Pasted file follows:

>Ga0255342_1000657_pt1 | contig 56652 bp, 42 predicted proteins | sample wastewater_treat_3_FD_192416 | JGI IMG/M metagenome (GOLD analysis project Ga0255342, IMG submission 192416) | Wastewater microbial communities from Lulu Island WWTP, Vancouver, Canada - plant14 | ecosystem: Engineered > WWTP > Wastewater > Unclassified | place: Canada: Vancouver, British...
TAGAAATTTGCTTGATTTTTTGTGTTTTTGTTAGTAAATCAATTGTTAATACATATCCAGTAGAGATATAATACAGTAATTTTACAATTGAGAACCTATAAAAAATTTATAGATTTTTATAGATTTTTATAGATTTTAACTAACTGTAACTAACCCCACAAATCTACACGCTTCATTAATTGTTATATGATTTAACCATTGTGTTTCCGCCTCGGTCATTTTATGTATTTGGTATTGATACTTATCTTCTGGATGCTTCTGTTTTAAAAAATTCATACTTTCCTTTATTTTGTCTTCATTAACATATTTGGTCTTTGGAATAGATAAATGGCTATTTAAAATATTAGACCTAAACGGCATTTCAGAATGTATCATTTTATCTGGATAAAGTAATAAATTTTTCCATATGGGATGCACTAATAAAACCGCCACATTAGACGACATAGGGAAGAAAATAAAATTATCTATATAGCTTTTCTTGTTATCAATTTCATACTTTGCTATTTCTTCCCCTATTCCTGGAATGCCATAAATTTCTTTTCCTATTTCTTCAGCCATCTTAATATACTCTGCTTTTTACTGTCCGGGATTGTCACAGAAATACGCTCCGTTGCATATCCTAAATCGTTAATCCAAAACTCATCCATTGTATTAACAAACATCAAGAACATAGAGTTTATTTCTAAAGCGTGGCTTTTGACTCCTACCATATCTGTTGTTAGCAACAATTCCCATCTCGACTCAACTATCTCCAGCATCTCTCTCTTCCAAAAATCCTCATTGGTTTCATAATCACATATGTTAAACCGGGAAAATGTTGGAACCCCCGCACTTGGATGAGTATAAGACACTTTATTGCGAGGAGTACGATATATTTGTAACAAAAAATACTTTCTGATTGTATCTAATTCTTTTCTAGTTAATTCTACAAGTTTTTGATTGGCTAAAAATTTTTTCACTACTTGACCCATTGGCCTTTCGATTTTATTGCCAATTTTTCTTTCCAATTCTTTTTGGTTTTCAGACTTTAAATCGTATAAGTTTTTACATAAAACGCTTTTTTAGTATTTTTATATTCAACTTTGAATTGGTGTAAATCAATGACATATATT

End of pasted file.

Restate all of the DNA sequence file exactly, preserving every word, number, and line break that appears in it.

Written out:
>Ga0255342_1000657_pt1 | contig 56652 bp, 42 predicted proteins | sample wastewater_treat_3_FD_192416 | JGI IMG/M metagenome (GOLD analysis project Ga0255342, IMG submission 192416) | Wastewater microbial communities from Lulu Island WWTP, Vancouver, Canada - plant14 | ecosystem: Engineered > WWTP > Wastewater > Unclassified | place: Canada: Vancouver, British...
TAGAAATTTGCTTGATTTTTTGTGTTTTTGTTAGTAAATCAATTGTTAATACATATCCAGTAGAGATATAATACAGTAATTTTACAATTGAGAACCTATAAAAAATTTATAGATTTTTATAGATTTTTATAGATTTTAACTAACTGTAACTAACCCCACAAATCTACACGCTTCATTAATTGTTATATGATTTAACCATTGTGTTTCCGCCTCGGTCATTTTATGTATTTGGTATTGATACTTATCTTCTGGATGCTTCTGTTTTAAAAAATTCATACTTTCCTTTATTTTGTCTTCATTAACATATTTGGTCTTTGGAATAGATAAATGGCTATTTAAAATATTAGACCTAAACGGCATTTCAGAATGTATCATTTTATCTGGATAAAGTAATAAATTTTTCCATATGGGATGCACTAATAAAACCGCCACATTAGACGACATAGGGAAGAAAATAAAATTATCTATATAGCTTTTCTTGTTATCAATTTCATACTTTGCTATTTCTTCCCCTATTCCTGGAATGCCATAAATTTCTTTTCCTATTTCTTCAGCCATCTTAATATACTCTGCTTTTTACTGTCCGGGATTGTCACAGAAATACGCTCCGTTGCATATCCTAAATCGTTAATCCAAAACTCATCCATTGTATTAACAAACATCAAGAACATAGAGTTTATTTCTAAAGCGTGGCTTTTGACTCCTACCATATCTGTTGTTAGCAACAATTCCCATCTCGACTCAACTATCTCCAGCATCTCTCTCTTCCAAAAATCCTCATTGGTTTCATAATCACATATGTTAAACCGGGAAAATGTTGGAACCCCCGCACTTGGATGAGTATAAGACACTTTATTGCGAGGAGTACGATATATTTGTAACAAAAAATACTTTCTGATTGTATCTAATTCTTTTCTAGTTAATTCTACAAGTTTTTGATTGGCTAAAAATTTTTTCACTACTTGACCCATTGGCCTTTCGATTTTATTGCCAATTTTTCTTTCCAATTCTTTTTGGTTTTCAGACTTTAAATCGTATAAGTTTTTACATAAAACGCTTTTTTAGTATTTTTATATTCAACTTTGAATTGGTGTAAATCAATGACATATATT